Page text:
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Christmas for the birds

Christmas for the birds

Winter feeding stations help feathered fowls survive

December 7th, 2017 by Jenny Gray in Local News

Twillman Feed Service's bird seed-decorated tree at Fulton's Field of Joy at Veterans Park.

Photo by Jenny Gray /Fulton Sun.

Although winter in Missouri is warming up, birds sometimes appreciate a helping hand when it comes to getting enough to eat.

That's why Twillman Feed Service's tree at the Fulton Field of Joy is decorated with handmade bird-seed ornaments.

"When we agreed to do a tree for the feed store, we thought it should be feed related," Lori Twillman said.

She got together with her daughter and grandchildren and created "ornaments" out of toilet paper rolls, peanut butter and of course, birdseed.

"It was a collaborative effort," she said.

Both of the company's feed stores, one in Calwood and another in Mexico, carry some bird feeding goods.

"We have wild bird seed mix, suet, Nyger (thistle) and sunflower seeds," Twillman said. "Sunflower seeds are really popular with our customers."

According to Missouri Department of Conservation officials, some birds (like chickadees and tufted titmice) are finicky diners, while mourning doves and white-throated sparrows will eat just about any seed variety.

The best seeds for attracting birds are black, oil-type sunflower seeds and white millet, which can be purchased separately and blended by hand.

"Sunflower or wild bird seeds, or a mix, are our most-popular," said Andy Chitwood, a department specialist at Westlake Ace hardware in Fulton. "I know that because we get it in by the pallet every week or every other week."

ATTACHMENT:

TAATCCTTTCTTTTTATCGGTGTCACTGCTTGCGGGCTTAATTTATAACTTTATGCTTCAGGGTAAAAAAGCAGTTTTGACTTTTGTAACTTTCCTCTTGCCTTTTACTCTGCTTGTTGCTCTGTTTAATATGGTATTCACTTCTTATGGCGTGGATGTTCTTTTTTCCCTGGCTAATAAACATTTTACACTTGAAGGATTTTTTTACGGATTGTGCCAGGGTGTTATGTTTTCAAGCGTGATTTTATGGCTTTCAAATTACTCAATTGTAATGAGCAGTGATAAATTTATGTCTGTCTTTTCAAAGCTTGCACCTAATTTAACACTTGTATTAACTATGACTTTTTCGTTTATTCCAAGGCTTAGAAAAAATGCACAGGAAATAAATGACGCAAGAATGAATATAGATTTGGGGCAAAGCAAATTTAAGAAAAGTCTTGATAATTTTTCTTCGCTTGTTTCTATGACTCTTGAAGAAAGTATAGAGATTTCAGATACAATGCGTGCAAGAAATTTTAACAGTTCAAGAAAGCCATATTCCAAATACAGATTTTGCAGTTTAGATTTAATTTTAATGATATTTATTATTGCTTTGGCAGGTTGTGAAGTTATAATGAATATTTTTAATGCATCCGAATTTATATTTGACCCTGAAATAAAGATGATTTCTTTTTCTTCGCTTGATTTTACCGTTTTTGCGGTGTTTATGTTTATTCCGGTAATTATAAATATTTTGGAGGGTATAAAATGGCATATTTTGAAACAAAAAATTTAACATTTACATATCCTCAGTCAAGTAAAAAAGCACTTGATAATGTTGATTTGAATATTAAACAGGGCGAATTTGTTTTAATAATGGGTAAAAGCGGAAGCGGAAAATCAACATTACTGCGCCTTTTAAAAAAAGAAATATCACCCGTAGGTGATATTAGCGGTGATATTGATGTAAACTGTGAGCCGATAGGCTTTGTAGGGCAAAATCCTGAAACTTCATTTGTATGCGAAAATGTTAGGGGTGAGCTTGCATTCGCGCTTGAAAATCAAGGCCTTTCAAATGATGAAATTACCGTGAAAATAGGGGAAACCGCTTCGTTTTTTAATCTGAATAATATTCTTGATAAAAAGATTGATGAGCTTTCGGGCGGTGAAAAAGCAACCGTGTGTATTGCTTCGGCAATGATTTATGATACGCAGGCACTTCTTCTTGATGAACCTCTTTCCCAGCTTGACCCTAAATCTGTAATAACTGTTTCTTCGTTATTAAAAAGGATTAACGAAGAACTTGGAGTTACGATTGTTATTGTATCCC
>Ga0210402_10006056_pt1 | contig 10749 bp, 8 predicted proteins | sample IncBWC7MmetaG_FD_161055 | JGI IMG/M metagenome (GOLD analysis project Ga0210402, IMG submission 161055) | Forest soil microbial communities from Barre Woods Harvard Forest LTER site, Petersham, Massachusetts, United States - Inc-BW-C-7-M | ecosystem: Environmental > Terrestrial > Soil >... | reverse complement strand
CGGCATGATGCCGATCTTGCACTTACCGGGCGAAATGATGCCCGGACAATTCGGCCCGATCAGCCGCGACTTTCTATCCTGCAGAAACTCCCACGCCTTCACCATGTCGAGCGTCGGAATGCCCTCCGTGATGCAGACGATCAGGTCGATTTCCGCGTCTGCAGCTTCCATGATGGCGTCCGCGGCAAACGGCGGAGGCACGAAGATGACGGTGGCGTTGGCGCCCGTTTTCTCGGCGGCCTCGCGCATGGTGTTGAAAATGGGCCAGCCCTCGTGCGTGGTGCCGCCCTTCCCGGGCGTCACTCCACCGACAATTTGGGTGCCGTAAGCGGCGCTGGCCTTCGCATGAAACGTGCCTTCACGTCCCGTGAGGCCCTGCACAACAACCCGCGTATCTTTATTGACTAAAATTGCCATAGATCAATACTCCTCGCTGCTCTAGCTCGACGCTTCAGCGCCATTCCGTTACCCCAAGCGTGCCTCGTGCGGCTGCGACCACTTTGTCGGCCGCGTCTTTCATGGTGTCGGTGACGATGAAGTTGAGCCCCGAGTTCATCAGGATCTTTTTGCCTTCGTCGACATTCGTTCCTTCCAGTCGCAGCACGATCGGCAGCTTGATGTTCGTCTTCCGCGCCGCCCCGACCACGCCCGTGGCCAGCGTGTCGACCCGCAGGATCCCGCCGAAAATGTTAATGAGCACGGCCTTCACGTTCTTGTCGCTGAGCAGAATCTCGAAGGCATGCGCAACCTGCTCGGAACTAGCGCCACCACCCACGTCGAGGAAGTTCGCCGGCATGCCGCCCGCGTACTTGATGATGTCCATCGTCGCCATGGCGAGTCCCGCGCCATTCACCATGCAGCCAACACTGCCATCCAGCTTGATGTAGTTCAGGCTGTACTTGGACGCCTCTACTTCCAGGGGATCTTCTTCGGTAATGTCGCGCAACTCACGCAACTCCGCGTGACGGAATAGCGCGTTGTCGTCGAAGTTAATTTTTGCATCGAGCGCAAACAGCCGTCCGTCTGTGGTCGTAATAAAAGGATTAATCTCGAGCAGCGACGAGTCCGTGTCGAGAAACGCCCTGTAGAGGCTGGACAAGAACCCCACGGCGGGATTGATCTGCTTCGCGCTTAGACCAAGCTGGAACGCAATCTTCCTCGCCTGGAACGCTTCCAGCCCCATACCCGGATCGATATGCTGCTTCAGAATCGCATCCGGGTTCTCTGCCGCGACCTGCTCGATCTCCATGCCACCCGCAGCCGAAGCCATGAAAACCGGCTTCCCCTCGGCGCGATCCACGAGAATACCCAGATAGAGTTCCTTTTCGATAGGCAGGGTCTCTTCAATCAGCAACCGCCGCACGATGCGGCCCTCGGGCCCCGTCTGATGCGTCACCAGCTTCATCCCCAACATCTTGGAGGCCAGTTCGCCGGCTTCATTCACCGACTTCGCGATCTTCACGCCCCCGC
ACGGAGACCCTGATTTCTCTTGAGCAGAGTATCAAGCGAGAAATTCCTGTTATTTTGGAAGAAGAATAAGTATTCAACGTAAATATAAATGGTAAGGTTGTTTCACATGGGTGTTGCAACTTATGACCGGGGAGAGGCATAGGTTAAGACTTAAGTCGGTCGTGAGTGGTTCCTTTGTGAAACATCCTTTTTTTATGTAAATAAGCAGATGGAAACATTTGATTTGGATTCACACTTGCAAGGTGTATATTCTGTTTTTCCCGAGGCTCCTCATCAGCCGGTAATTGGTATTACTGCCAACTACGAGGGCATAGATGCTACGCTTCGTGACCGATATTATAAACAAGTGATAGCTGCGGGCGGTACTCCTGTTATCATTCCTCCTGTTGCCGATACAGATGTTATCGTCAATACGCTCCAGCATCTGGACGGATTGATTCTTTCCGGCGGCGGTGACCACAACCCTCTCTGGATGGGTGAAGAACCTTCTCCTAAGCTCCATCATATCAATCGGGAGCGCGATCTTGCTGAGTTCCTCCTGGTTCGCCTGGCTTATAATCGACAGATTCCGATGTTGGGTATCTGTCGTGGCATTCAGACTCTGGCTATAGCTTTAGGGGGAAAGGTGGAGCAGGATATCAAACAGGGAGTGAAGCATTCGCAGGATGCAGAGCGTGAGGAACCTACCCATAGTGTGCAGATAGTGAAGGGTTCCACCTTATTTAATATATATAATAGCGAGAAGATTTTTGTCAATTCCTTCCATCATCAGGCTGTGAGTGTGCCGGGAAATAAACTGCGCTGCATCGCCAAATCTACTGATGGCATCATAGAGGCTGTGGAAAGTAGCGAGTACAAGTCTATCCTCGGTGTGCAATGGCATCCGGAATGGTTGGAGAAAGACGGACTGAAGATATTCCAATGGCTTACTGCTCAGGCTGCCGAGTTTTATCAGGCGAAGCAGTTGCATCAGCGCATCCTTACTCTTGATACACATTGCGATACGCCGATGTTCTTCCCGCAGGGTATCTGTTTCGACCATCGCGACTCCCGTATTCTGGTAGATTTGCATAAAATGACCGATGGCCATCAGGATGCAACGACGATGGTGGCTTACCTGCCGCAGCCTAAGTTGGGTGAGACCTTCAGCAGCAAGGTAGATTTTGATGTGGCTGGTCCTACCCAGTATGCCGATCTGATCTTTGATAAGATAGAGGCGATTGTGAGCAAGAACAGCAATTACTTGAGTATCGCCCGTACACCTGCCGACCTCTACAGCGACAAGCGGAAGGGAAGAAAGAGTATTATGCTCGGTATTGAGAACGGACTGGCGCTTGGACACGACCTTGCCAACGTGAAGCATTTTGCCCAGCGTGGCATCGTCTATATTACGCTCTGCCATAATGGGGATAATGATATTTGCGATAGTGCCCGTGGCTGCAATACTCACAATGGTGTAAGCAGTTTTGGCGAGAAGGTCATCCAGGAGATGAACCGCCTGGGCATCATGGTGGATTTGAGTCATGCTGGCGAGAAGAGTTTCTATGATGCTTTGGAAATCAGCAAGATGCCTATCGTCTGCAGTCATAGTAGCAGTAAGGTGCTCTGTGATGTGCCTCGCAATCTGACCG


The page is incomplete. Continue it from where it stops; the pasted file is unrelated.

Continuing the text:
Bird feeding stations can be simple to place, either on the ground, as a feeder on a post or hanging on a tree. A wooden platform on a post can be made in minutes, while other birders prefer fancier structures with roofs and three walls to keep rain off.

If you have a lot of squirrels in the neighborhood, you may want to consider placing feeders well off the ground. Birds Forever suggests putting 10 feet of air around your bird feeder, or trying a squirrel baffle or a specialty feeder. Chitwood said the store has a spring-loaded feeder that is difficult for squirrels to climb.

The type of bird you want to attract may not like your dining arrangements. MDC officials said many songbirds prefer eating directly off the ground, while cardinals and blue jays are more flexible and like platform feeders, too. Goldfinch and chickadees also will visit small feeders affixed to a window via a suction cup.

Some birds such as Baltimore orioles and hummingbirds won't come no matter what feeding method you have — because they have migrated out of the area for the winter. They can be enjoyed, however, every summer.

People can also attract birds by planting the right native trees and shrubs, and flowers in the summer. Holly, hawthorn and persimmon are favorites of cedar waxwings, who arrive in large flocks and stay as long as food lasts.

Remember, when temperatures drop below freezing birds still need to drink water. The Carolina wren and the bluebird, Missouri's state bird, can be enticed to feeding stations during the winter if water is available. You may also furnish them with grit, such as coarse sand or ground shells, to help them digest seeds.

According to Bird Watchers Digest, a list of popular winter bird feed contains:

Black-oil sunflower seed (striped-sunflower seeds are OK, too); peanuts (de-shelled, dry-roasted and unsalted), suet (fat: an excellent source of energy); good quality mixed seeds (minus the filler); Nyjer/thistle seed; safflower seeds; cracked corn, which might also attract turkeys, deer, squirrels and more; mealworms; and fruit such as citrus, apple and banana slices, grapes and even melon rinds. People also can make their own treats, as simple as smearing peanut butter on a tree trunk, or melting suet and pouring into ice cube trays to harden into individual snacks. Just add raisins, peanut bits, fruit or other delicacies.